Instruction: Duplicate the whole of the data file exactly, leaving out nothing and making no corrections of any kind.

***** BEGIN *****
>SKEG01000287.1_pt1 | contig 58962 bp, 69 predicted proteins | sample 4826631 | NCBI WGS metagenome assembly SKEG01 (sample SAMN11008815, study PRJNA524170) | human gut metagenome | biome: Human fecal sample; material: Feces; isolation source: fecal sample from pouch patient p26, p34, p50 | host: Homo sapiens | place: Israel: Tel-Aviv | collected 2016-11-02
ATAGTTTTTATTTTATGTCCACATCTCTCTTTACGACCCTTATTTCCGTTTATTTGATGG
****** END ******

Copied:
>SKEG01000287.1_pt1 | contig 58962 bp, 69 predicted proteins | sample 4826631 | NCBI WGS metagenome assembly SKEG01 (sample SAMN11008815, study PRJNA524170) | human gut metagenome | biome: Human fecal sample; material: Feces; isolation source: fecal sample from pouch patient p26, p34, p50 | host: Homo sapiens | place: Israel: Tel-Aviv | collected 2016-11-02
ATAGTTTTTATTTTATGTCCACATCTCTCTTTACGACCCTTATTTCCGTTTATTTGATGG